Engaging Thailand is the right move for Biden ahead of the ASEAN-U.S Summit

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Thailand and the United States are engaging in a Strategic Dialogue for the first time in two years, a move that has raised eyebrows among commentators and policy watchers. Attended by Thailand’s Permanent Secretary for Foreign Affairs Thanee Thongphakdi and Permanent Secretary for Defence Gen. Warakiat Rattananont, lower ranking officials as is common for policy discussions such as these. The Strategic Dialogue, which comes ahead of the ASEAN-U.S. Summit that is scheduled for May 12 and 13, shows signs of a revival in bilateral relations between Bangkok and Washington. 

Some of the agenda items are mostly diplomatic pleasantries and expanding bilateral partnerships that are significant for both the Biden Administration and Thai Prime Minister Prayut Chan-o-cha, such as post-COVID-19 economic recovery, as well as initiatives to combat climate change. They present easy wins for both, as Biden last year promised $102 million for Southeast Asian nations to support recovery from COVID-19, address climate change, promote economic growth and develop human capital.”

Engaging with Thailand bilaterally is the right move for the Biden Administration, whose foreign policy toward Thailand has been dramatically inconsistent and lackluster. For example, when Biden held a democracy “summit” last year, Thailand, whose government was poorly legitimized by both a coup d’état in 2014 and a deeply-flawed 2019 election, was not among the invitees. A more diplomatic and less exclusive expression of American foreign policy in Southeast Asia would have been to hold regional summits, with democratic allies in the region, such as Japan, Australia, or South Korea holding the torch for the U.S. State Department. Isolating Thailand was a flawed move and began bilateral relations for Biden on the wrong foot. 

While it should normatively remind Thailand of its obligations under each of the major United Nations human rights treaty bodies, the United States does not need a repeat of Obama-era foreign policy which arguably set in motion Thailand’s later engagement with China. A more responsive bilateral engagement strategy would have been to engage in areas where mutual cooperation is essential, such as defense cooperation. After 2014, U.S.-Thai relations soured, and U.S. participation in regular Cobra Gold exercises dwindled. In these talks, the United States should pursue a more robust engagement with an eye to critical security, counter-terrorism and maritime security matters, which are also key developing issues in the broader Indo-Pacific.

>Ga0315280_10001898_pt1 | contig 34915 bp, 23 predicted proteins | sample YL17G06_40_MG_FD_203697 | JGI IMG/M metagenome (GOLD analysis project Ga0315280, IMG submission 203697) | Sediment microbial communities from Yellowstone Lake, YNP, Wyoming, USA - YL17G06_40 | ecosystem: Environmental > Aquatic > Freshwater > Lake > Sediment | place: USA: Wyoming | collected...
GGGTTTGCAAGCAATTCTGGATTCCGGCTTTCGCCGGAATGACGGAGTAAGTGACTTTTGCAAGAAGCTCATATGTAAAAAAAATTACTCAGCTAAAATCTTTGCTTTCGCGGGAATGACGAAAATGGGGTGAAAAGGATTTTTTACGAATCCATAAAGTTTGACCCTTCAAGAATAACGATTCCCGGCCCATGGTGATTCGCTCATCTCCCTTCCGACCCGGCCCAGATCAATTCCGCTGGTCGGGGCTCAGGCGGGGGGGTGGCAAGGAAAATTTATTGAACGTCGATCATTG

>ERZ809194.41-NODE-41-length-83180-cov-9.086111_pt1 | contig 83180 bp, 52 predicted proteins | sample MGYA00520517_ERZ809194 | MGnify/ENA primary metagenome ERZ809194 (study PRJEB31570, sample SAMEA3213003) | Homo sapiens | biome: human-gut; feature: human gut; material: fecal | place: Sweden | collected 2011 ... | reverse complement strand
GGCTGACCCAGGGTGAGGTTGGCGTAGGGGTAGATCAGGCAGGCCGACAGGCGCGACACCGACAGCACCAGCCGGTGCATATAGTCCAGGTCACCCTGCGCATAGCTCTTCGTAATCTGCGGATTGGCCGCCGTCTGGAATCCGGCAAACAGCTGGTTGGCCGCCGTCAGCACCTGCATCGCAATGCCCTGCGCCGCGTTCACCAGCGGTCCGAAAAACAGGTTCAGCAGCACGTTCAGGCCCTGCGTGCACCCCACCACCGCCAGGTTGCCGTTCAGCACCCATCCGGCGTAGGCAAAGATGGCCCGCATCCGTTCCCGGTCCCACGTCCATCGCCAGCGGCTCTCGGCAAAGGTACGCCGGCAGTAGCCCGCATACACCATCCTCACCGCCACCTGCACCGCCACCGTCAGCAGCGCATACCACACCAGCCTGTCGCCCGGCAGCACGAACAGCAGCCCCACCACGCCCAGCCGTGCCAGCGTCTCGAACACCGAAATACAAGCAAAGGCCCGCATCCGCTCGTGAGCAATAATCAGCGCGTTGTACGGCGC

Not overlooked between these meetings and the ASEAN-U.S. Summit is the recently revealed White House Indo-Pacific Strategy, which aims to advance former Japanese Prime Minister Shinzo Abe’s vision of a free and open Indo-Pacific region (FOIP). The American strategy requires ASEAN as a partner alongside its security partners in the Quad (United States, Australia, India and Japan). While China remains the elephant in the room and ASEAN partners must balance their economic and political engagements with Beijing, Biden has to move further in engaging partners like Thailand to advance the FOIP agenda. 

In that pursuit, ASEAN is a fractured grouping and is currently failing to manage the crisis in Myanmar. Biden must also realize that an engaged ASEAN, Thailand included, is important in managing regional integration across the Indo-Pacific. Trade partnerships, as well as common defense and security cooperation are key drivers of integration in Southeast Asia through ASEAN. A cooperative ASEAN is essential to broader integration across the Indian and Pacific oceans. 

ASEAN countries are aware of the tension between the United States and China, and many loathe it. What Biden has failed to learn by failing to engage in Southeast Asia is that many countries want a consistent American presence in the region to counter growing Chinese momentum. In the absence of U.S. leadership, some have sought better relations with Quad partners in Japan, Australia and India. Biden has also failed to understand the tensions that exist among ASEAN countries given China’s encroachment in the South China Sea. Key partners Malaysia, the Philippines, Vietnam, and Taiwan require America’s presence. Marcos, the winner of the Presidency in the Philippines will also require U.S. diplomacy given his interest in broadening ties with China.

Frankly, American engagement with Thailand is barely par for the course. In broader ASEAN, there are thornier characters to contend with, most notably Cambodian Prime Minister Hun Sen, entrenched in power for more than three decades and now the 2022 ASEAN chair. Up until recently, the U.S. was struggling to figure out representation for Myanmar

The bilateral security dialogue and the ASEAN-U.S. Summit offer Biden new opportunities to re-engage with Thailand and broader Southeast Asia. Despite analysts claims that this is an opportunity for Prayut to reestablish domestic legitimacy by opening up to the United States, the onus is clearly on Biden. The Americans must clearly demonstrate leadership in the Indo-Pacific and that starts with improved Thai relations. Inaction cannot just be blamed on a pandemic. Biden the diplomat must finally emerge. 

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